For the price of a valid email address, you are given a starter bag of coins that quickly multiply through daily challenges, a healthy dose of “beginner’s luck,” and free “charms” that provide extra payouts whenever you win. Soon, you get used to beating impossible odds and play-acting the part of a billionaire high roller, betting millions of coins on one hand and enjoying the dopamine hit that comes with a tenfold return. But even more important is the false sense of power that comes with the faux opulence of seeing your avatar in the finest Casino World couture, buying up megayacht charms, vampire castles, and alien laboratories without a second thought. The only thing you have to care about, financially speaking, is maintaining that 11-figure sum, always on display in the corner of your screen.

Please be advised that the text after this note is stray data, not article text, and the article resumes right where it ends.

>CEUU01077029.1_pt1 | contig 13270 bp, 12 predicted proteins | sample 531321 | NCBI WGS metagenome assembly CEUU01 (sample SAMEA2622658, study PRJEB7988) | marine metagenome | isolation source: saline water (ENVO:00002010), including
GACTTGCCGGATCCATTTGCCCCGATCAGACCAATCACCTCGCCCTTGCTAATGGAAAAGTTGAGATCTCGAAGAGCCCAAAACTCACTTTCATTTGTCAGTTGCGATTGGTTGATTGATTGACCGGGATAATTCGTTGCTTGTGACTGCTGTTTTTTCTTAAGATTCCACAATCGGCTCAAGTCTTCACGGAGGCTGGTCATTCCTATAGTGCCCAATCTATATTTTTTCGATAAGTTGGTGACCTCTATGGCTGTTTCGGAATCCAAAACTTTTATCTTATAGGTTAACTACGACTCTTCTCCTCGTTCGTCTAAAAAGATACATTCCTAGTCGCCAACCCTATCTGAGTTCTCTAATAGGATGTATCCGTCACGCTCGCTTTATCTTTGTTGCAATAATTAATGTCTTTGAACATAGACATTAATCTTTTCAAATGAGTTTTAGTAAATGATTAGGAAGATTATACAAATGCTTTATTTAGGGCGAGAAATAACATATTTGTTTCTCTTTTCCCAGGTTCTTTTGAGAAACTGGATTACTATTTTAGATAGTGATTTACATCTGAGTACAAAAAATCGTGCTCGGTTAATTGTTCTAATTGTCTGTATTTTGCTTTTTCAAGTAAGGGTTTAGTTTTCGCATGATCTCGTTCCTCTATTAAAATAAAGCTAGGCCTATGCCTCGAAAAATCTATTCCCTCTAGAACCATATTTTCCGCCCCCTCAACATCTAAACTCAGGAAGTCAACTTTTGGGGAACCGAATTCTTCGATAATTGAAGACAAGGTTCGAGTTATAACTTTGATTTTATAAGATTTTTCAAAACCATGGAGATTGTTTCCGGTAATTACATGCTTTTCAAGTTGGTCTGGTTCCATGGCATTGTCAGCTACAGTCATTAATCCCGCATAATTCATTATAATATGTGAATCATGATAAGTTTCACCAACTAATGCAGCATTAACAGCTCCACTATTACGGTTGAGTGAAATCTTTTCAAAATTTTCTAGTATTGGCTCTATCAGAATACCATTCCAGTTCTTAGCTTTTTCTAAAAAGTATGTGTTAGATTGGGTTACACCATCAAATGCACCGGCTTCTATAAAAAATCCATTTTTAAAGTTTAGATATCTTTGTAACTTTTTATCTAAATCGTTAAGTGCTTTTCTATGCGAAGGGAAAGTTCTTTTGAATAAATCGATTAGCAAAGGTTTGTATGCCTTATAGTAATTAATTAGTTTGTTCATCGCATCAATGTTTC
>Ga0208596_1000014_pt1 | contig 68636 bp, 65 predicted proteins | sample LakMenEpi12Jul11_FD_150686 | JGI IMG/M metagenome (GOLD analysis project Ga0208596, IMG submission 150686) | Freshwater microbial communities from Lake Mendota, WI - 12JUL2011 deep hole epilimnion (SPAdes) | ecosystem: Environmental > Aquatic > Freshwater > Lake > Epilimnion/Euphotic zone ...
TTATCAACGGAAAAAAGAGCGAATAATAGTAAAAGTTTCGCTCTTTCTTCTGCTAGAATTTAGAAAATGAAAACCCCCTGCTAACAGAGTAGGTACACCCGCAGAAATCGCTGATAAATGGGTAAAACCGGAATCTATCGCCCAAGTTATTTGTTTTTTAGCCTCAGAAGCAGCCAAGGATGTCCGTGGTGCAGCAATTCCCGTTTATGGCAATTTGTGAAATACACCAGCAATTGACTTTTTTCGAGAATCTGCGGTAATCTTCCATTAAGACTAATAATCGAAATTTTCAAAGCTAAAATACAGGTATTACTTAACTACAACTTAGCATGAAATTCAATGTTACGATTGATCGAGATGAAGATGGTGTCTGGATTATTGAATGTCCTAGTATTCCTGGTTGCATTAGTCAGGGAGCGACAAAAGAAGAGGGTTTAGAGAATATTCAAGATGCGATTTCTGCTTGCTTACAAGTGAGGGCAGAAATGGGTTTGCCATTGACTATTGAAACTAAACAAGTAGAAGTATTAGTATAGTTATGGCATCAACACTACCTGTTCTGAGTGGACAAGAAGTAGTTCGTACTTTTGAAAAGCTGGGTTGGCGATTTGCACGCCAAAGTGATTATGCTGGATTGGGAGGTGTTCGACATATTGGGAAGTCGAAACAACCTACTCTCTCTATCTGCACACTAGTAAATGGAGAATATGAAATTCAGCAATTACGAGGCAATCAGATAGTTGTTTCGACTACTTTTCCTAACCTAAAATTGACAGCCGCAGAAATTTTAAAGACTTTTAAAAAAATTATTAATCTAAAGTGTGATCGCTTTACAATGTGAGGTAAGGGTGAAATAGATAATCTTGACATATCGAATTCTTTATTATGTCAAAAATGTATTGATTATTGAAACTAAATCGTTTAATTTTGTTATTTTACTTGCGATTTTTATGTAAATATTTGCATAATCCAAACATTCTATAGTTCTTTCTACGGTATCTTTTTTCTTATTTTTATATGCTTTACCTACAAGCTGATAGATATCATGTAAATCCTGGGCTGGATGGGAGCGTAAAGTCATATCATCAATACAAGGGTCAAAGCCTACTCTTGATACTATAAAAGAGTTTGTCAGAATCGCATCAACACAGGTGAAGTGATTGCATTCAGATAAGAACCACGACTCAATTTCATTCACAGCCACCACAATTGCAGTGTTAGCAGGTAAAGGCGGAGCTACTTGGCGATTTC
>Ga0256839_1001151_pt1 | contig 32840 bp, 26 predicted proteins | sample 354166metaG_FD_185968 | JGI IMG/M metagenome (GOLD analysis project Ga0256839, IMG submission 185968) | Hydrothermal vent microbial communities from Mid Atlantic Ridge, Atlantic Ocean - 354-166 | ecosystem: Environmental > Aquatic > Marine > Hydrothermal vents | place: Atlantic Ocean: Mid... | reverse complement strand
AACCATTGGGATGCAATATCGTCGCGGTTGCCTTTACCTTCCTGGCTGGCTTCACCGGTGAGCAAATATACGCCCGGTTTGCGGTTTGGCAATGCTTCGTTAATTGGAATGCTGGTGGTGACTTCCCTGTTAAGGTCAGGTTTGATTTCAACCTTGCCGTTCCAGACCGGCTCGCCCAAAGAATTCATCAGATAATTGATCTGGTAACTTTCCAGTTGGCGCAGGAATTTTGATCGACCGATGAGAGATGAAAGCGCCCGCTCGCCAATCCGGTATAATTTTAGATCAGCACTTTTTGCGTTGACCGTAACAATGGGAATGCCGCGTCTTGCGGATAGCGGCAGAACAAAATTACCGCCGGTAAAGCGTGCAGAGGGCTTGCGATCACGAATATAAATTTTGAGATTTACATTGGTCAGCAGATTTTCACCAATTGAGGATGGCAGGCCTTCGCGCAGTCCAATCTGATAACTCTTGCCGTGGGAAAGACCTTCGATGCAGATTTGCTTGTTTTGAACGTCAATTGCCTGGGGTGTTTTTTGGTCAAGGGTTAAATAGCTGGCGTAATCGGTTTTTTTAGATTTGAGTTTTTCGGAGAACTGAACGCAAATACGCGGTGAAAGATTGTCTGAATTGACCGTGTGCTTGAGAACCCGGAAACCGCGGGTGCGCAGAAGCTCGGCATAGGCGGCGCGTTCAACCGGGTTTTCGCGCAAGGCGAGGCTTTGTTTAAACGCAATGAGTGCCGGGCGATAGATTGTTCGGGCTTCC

Eventually though, I hit a wall and started to bleed out, stuck on some algorithmic losing streak where I was betting bigger and bigger just to keep up. Then I hit zero, and I stopped thinking it was stupid to pay real money for bundles of Casino World “gems,” which give you access to in-game boosters and bonus prizes. But the best returns come from paying to attend expensive parties, where real people from Alaska to Appalachia can become the cream of Casino World society and share pleasantries while shimmying along to royalty-free music, waiting for the host to hand out high-value charms like unicorns and rocket ships to offset their losses. And so I began paying real money to buy fake money, because online destitution didn’t feel like an option for someone still waiting on their first unemployment check.

When I signed up to play three-card poker on Casino World in May, I was not in a good place. I was afraid and anxious, unsure of how to move forward in an industry where newsrooms were being slashed and everyone was suggesting a permanent move to consumer marketing. I fell into a semi-catatonic depression, consumed by the preemptive grief of losing my career and, by proxy, my identity. And while I tried to search for some kind of clarity by looking inward, outward, upward, and forward, the only direction that didn’t seem like a complete dead end was backward, because at least I knew I’d always get out of bed to get high.